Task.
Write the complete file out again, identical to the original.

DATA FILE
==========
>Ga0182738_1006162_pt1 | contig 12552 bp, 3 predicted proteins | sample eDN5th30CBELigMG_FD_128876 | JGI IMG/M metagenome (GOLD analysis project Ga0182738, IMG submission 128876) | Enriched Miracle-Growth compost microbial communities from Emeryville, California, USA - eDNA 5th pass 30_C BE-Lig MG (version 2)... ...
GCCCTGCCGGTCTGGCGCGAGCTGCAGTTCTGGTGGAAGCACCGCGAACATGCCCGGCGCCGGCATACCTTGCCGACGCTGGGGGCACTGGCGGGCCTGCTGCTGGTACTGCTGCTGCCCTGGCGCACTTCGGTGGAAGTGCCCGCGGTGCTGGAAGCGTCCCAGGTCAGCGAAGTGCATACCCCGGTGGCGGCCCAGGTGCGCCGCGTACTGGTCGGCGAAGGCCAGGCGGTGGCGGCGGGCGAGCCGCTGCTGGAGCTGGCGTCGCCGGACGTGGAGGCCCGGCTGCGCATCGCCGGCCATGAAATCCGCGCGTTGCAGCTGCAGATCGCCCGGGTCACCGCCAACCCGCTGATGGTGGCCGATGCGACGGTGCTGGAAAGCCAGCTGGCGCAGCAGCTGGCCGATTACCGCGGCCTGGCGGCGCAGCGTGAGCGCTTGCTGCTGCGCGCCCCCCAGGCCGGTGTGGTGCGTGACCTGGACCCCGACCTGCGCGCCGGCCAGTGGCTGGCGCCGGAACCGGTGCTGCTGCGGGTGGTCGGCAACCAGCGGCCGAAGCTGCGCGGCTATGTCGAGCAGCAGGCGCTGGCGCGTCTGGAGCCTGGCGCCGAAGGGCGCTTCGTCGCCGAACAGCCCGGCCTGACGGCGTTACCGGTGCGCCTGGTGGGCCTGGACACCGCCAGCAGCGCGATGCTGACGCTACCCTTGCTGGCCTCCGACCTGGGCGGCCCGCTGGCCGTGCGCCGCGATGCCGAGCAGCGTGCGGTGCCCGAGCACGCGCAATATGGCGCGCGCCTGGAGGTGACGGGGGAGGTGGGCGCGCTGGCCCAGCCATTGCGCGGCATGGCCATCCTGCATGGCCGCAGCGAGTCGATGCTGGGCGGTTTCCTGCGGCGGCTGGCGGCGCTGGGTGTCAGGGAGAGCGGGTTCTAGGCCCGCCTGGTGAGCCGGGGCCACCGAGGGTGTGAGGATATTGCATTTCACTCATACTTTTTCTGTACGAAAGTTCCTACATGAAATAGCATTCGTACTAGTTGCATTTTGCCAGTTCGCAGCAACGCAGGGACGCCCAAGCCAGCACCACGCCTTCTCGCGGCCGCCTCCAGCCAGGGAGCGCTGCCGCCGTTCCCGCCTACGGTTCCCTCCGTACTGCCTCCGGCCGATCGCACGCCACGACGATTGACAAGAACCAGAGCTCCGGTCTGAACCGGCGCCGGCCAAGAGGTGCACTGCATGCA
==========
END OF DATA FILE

>Ga0182738_1006162_pt1 | contig 12552 bp, 3 predicted proteins | sample eDN5th30CBELigMG_FD_128876 | JGI IMG/M metagenome (GOLD analysis project Ga0182738, IMG submission 128876) | Enriched Miracle-Growth compost microbial communities from Emeryville, California, USA - eDNA 5th pass 30_C BE-Lig MG (version 2)... ...
GCCCTGCCGGTCTGGCGCGAGCTGCAGTTCTGGTGGAAGCACCGCGAACATGCCCGGCGCCGGCATACCTTGCCGACGCTGGGGGCACTGGCGGGCCTGCTGCTGGTACTGCTGCTGCCCTGGCGCACTTCGGTGGAAGTGCCCGCGGTGCTGGAAGCGTCCCAGGTCAGCGAAGTGCATACCCCGGTGGCGGCCCAGGTGCGCCGCGTACTGGTCGGCGAAGGCCAGGCGGTGGCGGCGGGCGAGCCGCTGCTGGAGCTGGCGTCGCCGGACGTGGAGGCCCGGCTGCGCATCGCCGGCCATGAAATCCGCGCGTTGCAGCTGCAGATCGCCCGGGTCACCGCCAACCCGCTGATGGTGGCCGATGCGACGGTGCTGGAAAGCCAGCTGGCGCAGCAGCTGGCCGATTACCGCGGCCTGGCGGCGCAGCGTGAGCGCTTGCTGCTGCGCGCCCCCCAGGCCGGTGTGGTGCGTGACCTGGACCCCGACCTGCGCGCCGGCCAGTGGCTGGCGCCGGAACCGGTGCTGCTGCGGGTGGTCGGCAACCAGCGGCCGAAGCTGCGCGGCTATGTCGAGCAGCAGGCGCTGGCGCGTCTGGAGCCTGGCGCCGAAGGGCGCTTCGTCGCCGAACAGCCCGGCCTGACGGCGTTACCGGTGCGCCTGGTGGGCCTGGACACCGCCAGCAGCGCGATGCTGACGCTACCCTTGCTGGCCTCCGACCTGGGCGGCCCGCTGGCCGTGCGCCGCGATGCCGAGCAGCGTGCGGTGCCCGAGCACGCGCAATATGGCGCGCGCCTGGAGGTGACGGGGGAGGTGGGCGCGCTGGCCCAGCCATTGCGCGGCATGGCCATCCTGCATGGCCGCAGCGAGTCGATGCTGGGCGGTTTCCTGCGGCGGCTGGCGGCGCTGGGTGTCAGGGAGAGCGGGTTCTAGGCCCGCCTGGTGAGCCGGGGCCACCGAGGGTGTGAGGATATTGCATTTCACTCATACTTTTTCTGTACGAAAGTTCCTACATGAAATAGCATTCGTACTAGTTGCATTTTGCCAGTTCGCAGCAACGCAGGGACGCCCAAGCCAGCACCACGCCTTCTCGCGGCCGCCTCCAGCCAGGGAGCGCTGCCGCCGTTCCCGCCTACGGTTCCCTCCGTACTGCCTCCGGCCGATCGCACGCCACGACGATTGACAAGAACCAGAGCTCCGGTCTGAACCGGCGCCGGCCAAGAGGTGCACTGCATGCA